He and Haynes both say they’re relying on making calls to rally voter support, with only so many options to campaign in-person. 

They’ve also created campaign websites and have posted regularly on their campaign Facebook pages.

Haynes mentioned that he was holding one more in-person fundraiser this week at the Frankfort Country Club, but that he’s following COVID-19 protocol and keeping the numbers well below the maximum allowed.

In content, Wilkerson is focusing his campaign on bringing a “fresh perspective” to local government. The 47-year-old had never run for elected office prior to this year.

“I can’t tell you how many people I’ve heard say, ‘It’s time for new leadership,' ” Wilkerson said. “I think I definitely bring that to the table… and a lot of relevant experience in finance and revitalization.”

Wilkerson pointed to several properties in South Frankfort that he and his wife, Natalie, have helped reimagine — including Jessie’s Art Gallery and Custom Framing on Second Street — as examples of the type of growth and development he’d like to see.

As a three-time former city commissioner, Haynes is pointing to a balance of government and non-government experience. He was one of the more popular members of the city commission during his terms, serving as mayor pro-tem, a role historically given to the top vote-getter among commission candidates, for his last two terms.

The 68-year-old is also emphasizing his background in the military, on the 1976 Olympic team, on which he served as a captain, as well as his business and counseling background.

“My strength lies in the diversity of experiences — being on eight boards, including the (city) commission, my background in military, a master's degree in counseling,” Haynes said. “I’ve coached track here and at West Point … it’s been a lot of team management. I think that’s my strength.”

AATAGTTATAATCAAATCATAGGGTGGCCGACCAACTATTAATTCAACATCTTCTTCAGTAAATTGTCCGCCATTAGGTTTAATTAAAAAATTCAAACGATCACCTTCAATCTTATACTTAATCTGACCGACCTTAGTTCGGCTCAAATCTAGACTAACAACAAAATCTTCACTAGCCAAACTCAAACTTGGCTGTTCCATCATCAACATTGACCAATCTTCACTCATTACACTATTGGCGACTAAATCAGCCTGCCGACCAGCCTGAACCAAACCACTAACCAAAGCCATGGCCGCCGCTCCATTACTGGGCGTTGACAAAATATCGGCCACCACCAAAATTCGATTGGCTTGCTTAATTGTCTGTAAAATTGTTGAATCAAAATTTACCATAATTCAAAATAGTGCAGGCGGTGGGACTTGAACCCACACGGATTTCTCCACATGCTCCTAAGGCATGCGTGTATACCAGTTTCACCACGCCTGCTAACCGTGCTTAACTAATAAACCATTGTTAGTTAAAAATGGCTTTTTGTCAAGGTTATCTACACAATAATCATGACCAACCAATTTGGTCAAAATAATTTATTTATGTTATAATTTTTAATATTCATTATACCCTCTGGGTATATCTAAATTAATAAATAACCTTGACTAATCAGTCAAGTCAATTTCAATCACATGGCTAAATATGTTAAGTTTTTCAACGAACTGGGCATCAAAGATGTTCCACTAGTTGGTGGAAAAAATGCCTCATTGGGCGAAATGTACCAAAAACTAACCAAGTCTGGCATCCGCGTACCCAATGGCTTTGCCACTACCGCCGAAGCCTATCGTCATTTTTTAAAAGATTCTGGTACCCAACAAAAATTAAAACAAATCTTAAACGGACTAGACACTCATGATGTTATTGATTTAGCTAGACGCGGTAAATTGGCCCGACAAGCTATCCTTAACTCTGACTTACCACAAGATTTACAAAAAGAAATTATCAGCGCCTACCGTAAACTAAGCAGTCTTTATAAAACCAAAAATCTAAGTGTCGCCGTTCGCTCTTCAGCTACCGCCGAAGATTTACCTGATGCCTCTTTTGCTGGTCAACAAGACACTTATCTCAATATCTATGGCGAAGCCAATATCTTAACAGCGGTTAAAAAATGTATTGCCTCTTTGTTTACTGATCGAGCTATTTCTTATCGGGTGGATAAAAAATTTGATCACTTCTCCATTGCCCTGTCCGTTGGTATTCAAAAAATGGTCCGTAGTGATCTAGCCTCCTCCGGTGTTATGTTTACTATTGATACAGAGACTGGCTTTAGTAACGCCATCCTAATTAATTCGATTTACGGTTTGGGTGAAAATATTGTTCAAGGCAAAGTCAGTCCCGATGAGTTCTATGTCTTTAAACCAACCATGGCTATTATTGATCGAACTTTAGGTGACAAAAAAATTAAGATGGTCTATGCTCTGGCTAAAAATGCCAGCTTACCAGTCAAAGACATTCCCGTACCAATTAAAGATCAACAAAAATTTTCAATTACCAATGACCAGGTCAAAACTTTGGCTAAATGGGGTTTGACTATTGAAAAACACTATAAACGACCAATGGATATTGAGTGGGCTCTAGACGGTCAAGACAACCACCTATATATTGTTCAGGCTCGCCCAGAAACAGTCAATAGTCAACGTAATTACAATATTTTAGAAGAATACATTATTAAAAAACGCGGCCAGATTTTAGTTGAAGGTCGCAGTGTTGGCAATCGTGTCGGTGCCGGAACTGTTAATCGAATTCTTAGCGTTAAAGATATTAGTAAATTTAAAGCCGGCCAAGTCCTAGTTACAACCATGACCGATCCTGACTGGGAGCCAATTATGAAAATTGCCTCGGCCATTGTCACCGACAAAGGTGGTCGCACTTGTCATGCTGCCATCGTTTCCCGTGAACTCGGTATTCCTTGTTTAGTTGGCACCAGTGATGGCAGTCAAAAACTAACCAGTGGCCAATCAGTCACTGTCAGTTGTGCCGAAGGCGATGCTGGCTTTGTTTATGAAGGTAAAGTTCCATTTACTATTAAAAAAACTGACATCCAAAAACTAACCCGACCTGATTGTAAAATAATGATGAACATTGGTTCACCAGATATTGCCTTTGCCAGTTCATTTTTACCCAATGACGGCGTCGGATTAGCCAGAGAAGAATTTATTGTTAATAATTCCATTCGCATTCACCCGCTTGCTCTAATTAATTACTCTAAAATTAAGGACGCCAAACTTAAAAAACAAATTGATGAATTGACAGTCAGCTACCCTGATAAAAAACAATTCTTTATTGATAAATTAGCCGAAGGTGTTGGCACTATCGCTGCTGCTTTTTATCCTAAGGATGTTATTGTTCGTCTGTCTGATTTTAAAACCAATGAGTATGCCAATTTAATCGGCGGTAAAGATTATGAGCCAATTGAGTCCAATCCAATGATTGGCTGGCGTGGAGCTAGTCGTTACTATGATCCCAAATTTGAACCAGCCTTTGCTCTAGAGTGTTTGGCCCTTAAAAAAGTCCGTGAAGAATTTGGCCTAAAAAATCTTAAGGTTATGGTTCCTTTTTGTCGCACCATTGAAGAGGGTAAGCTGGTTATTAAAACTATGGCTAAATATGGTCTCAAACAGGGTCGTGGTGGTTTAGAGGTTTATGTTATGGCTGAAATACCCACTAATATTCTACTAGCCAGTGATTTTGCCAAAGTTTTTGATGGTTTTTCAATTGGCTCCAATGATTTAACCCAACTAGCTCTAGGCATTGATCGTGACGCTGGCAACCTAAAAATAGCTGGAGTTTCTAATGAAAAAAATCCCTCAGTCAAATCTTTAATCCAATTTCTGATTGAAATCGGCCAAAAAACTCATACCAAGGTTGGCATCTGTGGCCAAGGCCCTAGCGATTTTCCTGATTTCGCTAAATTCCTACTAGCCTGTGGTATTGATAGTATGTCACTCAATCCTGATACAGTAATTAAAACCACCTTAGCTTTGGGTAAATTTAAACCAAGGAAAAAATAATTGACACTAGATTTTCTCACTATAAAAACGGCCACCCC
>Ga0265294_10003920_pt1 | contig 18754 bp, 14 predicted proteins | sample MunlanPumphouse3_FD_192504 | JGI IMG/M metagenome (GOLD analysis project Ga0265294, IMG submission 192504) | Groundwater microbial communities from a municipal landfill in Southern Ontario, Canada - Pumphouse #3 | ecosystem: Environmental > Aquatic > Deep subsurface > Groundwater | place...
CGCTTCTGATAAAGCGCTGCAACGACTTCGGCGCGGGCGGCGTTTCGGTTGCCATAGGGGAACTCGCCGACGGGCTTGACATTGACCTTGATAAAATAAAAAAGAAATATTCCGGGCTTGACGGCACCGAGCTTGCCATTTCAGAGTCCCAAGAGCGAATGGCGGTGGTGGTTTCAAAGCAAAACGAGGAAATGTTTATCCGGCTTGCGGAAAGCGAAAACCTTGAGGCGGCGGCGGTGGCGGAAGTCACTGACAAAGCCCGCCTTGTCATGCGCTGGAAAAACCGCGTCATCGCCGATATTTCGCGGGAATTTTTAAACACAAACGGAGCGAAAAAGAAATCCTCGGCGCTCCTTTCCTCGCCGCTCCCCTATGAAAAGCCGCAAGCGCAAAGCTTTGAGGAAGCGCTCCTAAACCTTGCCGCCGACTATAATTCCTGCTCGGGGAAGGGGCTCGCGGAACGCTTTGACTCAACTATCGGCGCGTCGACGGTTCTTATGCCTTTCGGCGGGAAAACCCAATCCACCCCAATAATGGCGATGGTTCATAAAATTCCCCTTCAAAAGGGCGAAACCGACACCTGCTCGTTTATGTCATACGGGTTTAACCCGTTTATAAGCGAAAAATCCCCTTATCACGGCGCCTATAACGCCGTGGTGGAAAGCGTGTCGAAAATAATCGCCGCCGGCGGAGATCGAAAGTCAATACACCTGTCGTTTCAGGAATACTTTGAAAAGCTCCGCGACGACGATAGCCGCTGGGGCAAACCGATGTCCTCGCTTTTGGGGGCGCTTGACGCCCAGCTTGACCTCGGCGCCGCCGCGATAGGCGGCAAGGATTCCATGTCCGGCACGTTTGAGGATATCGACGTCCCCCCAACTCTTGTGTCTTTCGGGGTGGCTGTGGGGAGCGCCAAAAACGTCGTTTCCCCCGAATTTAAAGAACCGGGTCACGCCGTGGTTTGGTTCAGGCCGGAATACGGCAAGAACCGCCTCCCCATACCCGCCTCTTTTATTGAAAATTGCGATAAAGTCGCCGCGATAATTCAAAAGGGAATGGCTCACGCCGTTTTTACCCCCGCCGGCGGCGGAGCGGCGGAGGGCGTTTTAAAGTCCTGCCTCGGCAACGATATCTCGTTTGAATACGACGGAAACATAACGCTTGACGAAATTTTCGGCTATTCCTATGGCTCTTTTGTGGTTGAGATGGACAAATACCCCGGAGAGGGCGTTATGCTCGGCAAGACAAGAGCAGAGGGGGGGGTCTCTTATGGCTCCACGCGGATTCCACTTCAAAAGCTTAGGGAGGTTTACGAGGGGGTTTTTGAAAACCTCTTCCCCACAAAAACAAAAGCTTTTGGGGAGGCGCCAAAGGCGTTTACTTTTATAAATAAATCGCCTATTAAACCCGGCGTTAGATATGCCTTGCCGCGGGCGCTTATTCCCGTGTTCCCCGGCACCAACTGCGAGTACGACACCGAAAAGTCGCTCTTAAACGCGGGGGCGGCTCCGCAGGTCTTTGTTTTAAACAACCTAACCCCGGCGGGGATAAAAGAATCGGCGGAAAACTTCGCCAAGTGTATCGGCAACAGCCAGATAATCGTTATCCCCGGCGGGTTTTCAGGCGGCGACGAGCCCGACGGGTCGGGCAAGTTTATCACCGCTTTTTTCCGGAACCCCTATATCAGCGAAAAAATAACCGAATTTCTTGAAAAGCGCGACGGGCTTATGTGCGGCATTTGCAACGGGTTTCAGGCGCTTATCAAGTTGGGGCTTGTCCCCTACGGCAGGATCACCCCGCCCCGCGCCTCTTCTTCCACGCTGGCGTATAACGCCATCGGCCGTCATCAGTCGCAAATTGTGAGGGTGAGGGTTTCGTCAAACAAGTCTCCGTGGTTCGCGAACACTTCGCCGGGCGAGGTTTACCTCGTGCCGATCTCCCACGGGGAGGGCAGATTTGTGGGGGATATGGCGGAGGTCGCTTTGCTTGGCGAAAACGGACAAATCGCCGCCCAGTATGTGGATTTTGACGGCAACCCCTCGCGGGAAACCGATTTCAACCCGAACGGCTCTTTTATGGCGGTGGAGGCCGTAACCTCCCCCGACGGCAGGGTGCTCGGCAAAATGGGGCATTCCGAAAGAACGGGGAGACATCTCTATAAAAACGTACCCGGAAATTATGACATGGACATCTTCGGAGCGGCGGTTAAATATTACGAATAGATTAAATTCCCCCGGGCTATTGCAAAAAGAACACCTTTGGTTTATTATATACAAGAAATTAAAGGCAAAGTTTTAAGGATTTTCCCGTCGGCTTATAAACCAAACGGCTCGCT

What the voters say

At Franklin County's Election Headquarters on Wednesday, Frankfort resident Mary Presley said that she was casting her vote for Haynes based on her knowledge of him as a person.

"Tommy is a good guy and I think he stands by his word," Presley said. "If he tells you he's going to do something, he's going to do it."

Mary Presley

Mary Presley, 65, said she's voting for Tommy Haynes in the mayoral race. "Tommy is a good guy and I think he stands by his word," Presley said. "If he tells you he's going to do something, he's going to do it." (Austin Horn | The State Journal)

Mike Gordon, 59, who helped bring his mother, Rose, to the polling site, said that he was voting for Wilkerson because he's new to politics and he thinks Wilkerson can help the city grow.

"I'm voting for Layne because I think Frankfort needs new faces," Gordon said. "Frankfort should be a lot bigger than it is."

Mike Gordon

Mike Gordon, 59, pictured with his mother Rose. Gordon said he was supporting Layne Wilkerson for mayor because "Frankfort needs new faces. Frankfort should be a lot bigger than it is," Gordon said. (Austin Horn | The State Journal)